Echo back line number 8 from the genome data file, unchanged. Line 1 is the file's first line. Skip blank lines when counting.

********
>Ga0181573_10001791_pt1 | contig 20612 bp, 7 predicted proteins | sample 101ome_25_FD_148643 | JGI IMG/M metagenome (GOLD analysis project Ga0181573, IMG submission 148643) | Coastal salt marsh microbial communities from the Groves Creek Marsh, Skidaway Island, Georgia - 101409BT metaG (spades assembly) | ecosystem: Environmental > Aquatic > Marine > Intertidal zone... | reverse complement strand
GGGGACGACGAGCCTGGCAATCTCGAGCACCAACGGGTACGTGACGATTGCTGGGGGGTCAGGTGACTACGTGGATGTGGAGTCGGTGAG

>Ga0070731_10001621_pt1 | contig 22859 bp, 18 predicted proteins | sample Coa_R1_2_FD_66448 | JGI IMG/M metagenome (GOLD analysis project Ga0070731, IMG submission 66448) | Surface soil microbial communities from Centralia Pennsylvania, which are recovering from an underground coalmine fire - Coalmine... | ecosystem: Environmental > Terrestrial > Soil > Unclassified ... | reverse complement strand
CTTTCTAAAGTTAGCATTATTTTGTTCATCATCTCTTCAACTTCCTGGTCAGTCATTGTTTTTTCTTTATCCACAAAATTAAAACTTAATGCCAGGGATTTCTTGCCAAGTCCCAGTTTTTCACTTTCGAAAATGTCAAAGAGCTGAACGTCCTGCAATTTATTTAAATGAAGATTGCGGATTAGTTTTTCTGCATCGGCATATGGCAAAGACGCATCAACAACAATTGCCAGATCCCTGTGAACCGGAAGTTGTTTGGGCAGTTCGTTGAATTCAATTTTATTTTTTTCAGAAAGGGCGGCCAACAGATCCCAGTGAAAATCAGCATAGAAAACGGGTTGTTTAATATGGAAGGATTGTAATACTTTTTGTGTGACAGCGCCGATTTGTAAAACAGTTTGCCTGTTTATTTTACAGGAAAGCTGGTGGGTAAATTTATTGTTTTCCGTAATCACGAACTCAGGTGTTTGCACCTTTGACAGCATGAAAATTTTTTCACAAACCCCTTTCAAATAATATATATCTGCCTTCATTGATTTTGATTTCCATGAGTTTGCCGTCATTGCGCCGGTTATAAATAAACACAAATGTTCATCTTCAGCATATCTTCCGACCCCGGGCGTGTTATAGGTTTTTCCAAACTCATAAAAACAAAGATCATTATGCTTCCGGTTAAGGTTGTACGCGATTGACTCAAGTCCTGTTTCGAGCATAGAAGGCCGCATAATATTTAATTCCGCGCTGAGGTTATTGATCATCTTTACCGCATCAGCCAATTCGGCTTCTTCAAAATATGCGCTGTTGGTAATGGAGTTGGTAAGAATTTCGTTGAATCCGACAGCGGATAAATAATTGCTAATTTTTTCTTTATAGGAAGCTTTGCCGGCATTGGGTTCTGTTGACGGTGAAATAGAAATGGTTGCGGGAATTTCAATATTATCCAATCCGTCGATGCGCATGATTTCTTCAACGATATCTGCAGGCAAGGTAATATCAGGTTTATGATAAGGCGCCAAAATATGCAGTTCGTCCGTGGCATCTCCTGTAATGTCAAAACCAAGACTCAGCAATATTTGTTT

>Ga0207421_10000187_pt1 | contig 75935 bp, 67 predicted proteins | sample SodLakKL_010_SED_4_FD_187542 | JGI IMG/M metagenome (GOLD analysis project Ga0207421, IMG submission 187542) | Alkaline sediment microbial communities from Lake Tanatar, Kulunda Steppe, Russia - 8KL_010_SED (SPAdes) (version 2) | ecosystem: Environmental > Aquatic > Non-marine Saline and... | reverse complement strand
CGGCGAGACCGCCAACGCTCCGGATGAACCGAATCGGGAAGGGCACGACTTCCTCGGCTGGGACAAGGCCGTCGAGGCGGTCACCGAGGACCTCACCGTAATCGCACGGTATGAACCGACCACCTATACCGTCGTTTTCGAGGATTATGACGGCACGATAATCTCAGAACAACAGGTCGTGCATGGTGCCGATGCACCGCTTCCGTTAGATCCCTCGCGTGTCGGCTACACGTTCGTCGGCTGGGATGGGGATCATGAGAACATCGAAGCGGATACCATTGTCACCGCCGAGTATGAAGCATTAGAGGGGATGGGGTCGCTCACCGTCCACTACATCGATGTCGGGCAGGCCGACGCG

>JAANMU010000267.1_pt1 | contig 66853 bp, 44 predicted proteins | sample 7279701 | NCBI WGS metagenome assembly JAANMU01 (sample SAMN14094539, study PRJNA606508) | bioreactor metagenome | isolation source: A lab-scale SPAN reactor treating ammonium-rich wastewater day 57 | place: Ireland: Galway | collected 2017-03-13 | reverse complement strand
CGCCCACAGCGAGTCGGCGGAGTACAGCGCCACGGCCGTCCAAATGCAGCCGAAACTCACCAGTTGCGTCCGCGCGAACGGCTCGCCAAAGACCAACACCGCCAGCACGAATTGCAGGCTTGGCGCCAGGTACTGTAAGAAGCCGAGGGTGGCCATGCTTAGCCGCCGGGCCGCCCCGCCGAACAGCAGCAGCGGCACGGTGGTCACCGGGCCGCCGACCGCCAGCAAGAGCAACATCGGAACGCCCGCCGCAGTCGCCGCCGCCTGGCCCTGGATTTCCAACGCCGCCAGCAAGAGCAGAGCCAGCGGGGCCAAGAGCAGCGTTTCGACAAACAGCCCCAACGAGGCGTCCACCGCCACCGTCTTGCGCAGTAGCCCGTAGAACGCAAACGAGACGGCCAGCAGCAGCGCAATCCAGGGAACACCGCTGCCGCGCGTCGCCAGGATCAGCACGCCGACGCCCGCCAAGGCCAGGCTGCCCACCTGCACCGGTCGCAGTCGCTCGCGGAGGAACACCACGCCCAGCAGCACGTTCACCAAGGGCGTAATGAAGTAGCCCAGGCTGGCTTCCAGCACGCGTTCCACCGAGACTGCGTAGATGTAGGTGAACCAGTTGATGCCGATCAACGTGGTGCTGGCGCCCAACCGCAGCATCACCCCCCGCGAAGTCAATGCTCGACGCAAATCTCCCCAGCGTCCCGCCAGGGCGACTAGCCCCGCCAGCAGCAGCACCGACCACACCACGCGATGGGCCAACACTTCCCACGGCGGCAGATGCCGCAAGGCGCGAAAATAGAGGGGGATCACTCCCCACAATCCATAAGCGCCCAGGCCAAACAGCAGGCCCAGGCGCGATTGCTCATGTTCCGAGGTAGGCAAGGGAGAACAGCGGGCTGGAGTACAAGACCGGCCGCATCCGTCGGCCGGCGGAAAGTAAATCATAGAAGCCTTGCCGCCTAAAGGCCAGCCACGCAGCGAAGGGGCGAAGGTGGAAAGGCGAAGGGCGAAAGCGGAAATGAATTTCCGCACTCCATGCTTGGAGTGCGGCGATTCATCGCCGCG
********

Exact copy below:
CGCCCACAGCGAGTCGGCGGAGTACAGCGCCACGGCCGTCCAAATGCAGCCGAAACTCACCAGTTGCGTCCGCGCGAACGGCTCGCCAAAGACCAACACCGCCAGCACGAATTGCAGGCTTGGCGCCAGGTACTGTAAGAAGCCGAGGGTGGCCATGCTTAGCCGCCGGGCCGCCCCGCCGAACAGCAGCAGCGGCACGGTGGTCACCGGGCCGCCGACCGCCAGCAAGAGCAACATCGGAACGCCCGCCGCAGTCGCCGCCGCCTGGCCCTGGATTTCCAACGCCGCCAGCAAGAGCAGAGCCAGCGGGGCCAAGAGCAGCGTTTCGACAAACAGCCCCAACGAGGCGTCCACCGCCACCGTCTTGCGCAGTAGCCCGTAGAACGCAAACGAGACGGCCAGCAGCAGCGCAATCCAGGGAACACCGCTGCCGCGCGTCGCCAGGATCAGCACGCCGACGCCCGCCAAGGCCAGGCTGCCCACCTGCACCGGTCGCAGTCGCTCGCGGAGGAACACCACGCCCAGCAGCACGTTCACCAAGGGCGTAATGAAGTAGCCCAGGCTGGCTTCCAGCACGCGTTCCACCGAGACTGCGTAGATGTAGGTGAACCAGTTGATGCCGATCAACGTGGTGCTGGCGCCCAACCGCAGCATCACCCCCCGCGAAGTCAATGCTCGACGCAAATCTCCCCAGCGTCCCGCCAGGGCGACTAGCCCCGCCAGCAGCAGCACCGACCACACCACGCGATGGGCCAACACTTCCCACGGCGGCAGATGCCGCAAGGCGCGAAAATAGAGGGGGATCACTCCCCACAATCCATAAGCGCCCAGGCCAAACAGCAGGCCCAGGCGCGATTGCTCATGTTCCGAGGTAGGCAAGGGAGAACAGCGGGCTGGAGTACAAGACCGGCCGCATCCGTCGGCCGGCGGAAAGTAAATCATAGAAGCCTTGCCGCCTAAAGGCCAGCCACGCAGCGAAGGGGCGAAGGTGGAAAGGCGAAGGGCGAAAGCGGAAATGAATTTCCGCACTCCATGCTTGGAGTGCGGCGATTCATCGCCGCG